He would never have had the experience of walking down a busy city street to observe every single gardaí CCTV camera on every intersection swivel to follow him, but clearly he understood the concept.

Of course we don’t live in a military dictatorship.  Our secret police force does not bundle people into the back of vans with their torture marked bodies appearing a week later on the town rubbish dump.  From time to time they have bundled people into vans all right, and they have certainly beaten people, but that tends to be the exception rather than the rule.  Most often their role is simply to discourage and disrupt, to raise the cost of being active and to reduce its effectiveness.

I figure it's largely about fear and paranoia.  That is the purpose of all the time spent watching: it is not for the most part intelligence gathering at all, but instead all about getting you to look over your shoulder and worry about being watched and the repercussions of being watched.  As was the case with me back in ’91, they target fresh faces with the obvious intention of trying to scare people off.  My experience wasn’t a big deal because they were obviously not taking the then 5 strong anarchist movement all that seriously! But with the organisations they have gone after hard (eg Sinn Féin in the 1980s) a more extreme version of the same thing had major impact, scaring large numbers of new members away.  In some parts of  the country SF found it necessary to put new members though a mock interrogation so they were prepared for the inevitable encounter with the branch, and new members stayed in the organisation in much greater numbers as a result.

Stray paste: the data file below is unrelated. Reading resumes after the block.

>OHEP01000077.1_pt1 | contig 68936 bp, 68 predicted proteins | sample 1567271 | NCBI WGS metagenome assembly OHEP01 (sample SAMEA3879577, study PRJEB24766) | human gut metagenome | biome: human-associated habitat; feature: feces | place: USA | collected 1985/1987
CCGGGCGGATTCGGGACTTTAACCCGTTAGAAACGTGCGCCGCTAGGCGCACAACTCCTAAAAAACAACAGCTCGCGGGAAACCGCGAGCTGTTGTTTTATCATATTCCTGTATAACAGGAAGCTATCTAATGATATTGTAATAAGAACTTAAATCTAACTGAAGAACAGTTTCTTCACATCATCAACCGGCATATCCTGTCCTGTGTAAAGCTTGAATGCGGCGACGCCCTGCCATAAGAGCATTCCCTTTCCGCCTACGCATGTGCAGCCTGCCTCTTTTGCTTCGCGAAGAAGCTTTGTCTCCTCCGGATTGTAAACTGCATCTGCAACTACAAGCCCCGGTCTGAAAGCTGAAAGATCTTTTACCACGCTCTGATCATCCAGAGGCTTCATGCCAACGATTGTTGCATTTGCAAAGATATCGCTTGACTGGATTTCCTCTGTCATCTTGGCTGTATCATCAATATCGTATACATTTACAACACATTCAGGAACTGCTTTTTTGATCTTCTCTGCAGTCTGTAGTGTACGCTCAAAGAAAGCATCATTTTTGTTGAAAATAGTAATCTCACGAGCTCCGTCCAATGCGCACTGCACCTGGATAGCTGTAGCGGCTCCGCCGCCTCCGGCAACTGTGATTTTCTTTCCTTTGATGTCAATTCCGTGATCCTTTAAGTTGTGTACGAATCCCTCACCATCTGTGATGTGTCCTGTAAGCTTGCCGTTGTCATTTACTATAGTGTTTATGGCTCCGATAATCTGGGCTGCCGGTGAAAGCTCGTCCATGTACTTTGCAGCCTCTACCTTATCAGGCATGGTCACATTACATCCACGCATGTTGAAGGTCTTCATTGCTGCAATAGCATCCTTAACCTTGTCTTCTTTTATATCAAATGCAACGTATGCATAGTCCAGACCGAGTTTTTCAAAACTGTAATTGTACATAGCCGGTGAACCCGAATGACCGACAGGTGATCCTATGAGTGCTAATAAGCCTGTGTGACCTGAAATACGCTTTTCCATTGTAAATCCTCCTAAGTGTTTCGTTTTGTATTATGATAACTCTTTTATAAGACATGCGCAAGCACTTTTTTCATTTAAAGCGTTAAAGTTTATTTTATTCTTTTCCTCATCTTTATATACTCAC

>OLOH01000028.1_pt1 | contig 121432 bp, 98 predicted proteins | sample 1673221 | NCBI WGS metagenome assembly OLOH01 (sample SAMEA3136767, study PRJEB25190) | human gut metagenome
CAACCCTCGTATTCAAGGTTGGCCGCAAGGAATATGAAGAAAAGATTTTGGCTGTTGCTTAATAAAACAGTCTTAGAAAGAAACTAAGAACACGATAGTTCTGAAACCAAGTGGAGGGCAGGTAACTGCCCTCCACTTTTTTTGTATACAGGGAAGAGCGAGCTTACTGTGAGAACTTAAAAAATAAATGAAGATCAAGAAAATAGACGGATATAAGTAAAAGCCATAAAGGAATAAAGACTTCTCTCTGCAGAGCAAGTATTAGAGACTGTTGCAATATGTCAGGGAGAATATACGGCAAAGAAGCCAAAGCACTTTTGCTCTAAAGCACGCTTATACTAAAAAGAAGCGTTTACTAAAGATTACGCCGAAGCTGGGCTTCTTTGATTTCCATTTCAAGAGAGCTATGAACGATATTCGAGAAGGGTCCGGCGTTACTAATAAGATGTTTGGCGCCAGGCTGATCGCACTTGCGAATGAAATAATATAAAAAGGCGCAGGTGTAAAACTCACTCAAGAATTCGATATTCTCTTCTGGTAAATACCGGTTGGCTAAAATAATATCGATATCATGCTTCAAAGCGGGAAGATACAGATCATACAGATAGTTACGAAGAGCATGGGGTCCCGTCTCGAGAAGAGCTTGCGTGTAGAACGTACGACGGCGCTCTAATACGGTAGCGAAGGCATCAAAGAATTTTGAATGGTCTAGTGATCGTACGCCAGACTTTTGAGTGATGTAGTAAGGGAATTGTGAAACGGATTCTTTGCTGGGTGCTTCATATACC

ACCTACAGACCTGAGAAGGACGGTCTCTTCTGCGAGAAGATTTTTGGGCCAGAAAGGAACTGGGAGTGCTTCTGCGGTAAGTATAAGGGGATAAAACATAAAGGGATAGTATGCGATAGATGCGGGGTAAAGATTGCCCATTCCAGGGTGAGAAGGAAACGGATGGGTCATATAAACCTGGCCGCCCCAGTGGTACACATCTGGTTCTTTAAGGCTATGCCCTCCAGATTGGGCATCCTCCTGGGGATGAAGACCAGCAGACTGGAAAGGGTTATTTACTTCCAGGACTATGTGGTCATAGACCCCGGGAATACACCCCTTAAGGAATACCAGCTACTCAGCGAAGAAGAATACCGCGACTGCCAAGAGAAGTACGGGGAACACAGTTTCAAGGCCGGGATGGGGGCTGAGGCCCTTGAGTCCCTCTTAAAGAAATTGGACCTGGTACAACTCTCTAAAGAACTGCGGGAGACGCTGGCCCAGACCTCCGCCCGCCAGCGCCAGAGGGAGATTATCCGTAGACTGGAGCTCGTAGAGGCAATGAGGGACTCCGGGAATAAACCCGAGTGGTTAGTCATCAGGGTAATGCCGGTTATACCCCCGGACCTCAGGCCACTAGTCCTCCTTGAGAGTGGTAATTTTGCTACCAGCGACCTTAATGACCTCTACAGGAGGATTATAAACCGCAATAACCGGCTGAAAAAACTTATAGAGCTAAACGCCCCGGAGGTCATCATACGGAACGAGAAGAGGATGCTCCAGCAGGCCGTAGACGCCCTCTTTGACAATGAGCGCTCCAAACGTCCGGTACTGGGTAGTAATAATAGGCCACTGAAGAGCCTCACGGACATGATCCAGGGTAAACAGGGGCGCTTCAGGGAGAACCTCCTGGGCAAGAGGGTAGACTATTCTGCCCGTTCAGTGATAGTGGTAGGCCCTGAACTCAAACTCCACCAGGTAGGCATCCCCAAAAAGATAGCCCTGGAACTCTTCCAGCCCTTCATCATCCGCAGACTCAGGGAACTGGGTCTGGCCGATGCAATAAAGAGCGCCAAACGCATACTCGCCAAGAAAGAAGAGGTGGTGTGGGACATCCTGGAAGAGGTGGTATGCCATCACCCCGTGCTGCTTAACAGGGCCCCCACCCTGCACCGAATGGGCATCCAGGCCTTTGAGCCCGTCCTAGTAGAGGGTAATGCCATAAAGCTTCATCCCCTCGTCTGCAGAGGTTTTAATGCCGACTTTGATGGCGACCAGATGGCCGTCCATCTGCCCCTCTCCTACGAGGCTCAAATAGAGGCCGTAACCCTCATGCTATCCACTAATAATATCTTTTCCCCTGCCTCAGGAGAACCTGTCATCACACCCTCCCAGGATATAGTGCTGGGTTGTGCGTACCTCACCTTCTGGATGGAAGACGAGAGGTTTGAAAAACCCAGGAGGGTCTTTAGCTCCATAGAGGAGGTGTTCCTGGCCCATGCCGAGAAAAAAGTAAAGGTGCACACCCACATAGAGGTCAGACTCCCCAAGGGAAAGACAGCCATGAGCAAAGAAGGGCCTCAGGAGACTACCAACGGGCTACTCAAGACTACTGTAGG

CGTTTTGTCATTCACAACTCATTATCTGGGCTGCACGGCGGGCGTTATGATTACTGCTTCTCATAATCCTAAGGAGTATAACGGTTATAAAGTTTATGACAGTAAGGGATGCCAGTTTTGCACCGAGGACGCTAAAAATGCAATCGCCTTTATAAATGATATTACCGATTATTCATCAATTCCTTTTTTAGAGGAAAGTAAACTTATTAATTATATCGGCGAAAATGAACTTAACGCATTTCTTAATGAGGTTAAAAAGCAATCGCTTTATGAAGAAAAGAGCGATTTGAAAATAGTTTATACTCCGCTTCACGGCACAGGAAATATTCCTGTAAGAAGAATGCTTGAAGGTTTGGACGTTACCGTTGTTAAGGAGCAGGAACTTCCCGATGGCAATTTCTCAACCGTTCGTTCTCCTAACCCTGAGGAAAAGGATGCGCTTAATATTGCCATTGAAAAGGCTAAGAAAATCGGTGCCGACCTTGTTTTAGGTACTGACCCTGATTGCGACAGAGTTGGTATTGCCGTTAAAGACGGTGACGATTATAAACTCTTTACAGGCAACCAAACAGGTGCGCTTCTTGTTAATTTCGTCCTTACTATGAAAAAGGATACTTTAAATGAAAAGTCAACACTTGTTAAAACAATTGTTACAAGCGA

Apart from intimidating us, this also means that we sometimes needlessly distrust each other. Occasionally, I have had the experience when a new guy, and I say guy deliberately as it's nearly always men that provoke suspicion, who isn’t from an existing social scene arrives at a meeting and a string of people tell me they are sure he is a cop.  This is liable to happen in particular if you're a little older or more “normally” dressed than the average anti-capitalist activist. It’s even happened to me: I remember visiting an anarchist meet-up point during the anti-capitalist  protest against the EU in Seville in 2002  only to be confronted by some younger punky types who reckoned I had to be either a cop or a journalist as I was not  wearing their ‘uniform’. 

The secret state, ever-present at our activities, makes us wary of each other. The impact of the secret police can be surprisingly disruptive. It encourages an inward-looking culture that is suspicious of strangers.  Someone asking questions becomes someone to suspect rather than someone to welcome.  Even under quite mild surveillance, the pressure wears away at the bonds of human solidarity that unite and motivate us in the first place.

How can we resist?  Mostly we can understand what it is they are trying to achieve and be careful not to play the game they are trying to push us into.  We can refuse to become paranoid and inward-looking. We can refuse to impose a cultural uniform on ourselves under the illusion this will enable us to tell friend from foe. We can expect a certain level of harassment, and although it may quicken our pulses (mine still does when that unmarked car cruises up behind me on a dark city street) we cannot let that affect our activity.  We can support friends who are feeling the pressure and we can reach out to strangers who are in danger of being isolated.  We can build a movement that is bigger than them.

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Really interesting read

Thank you!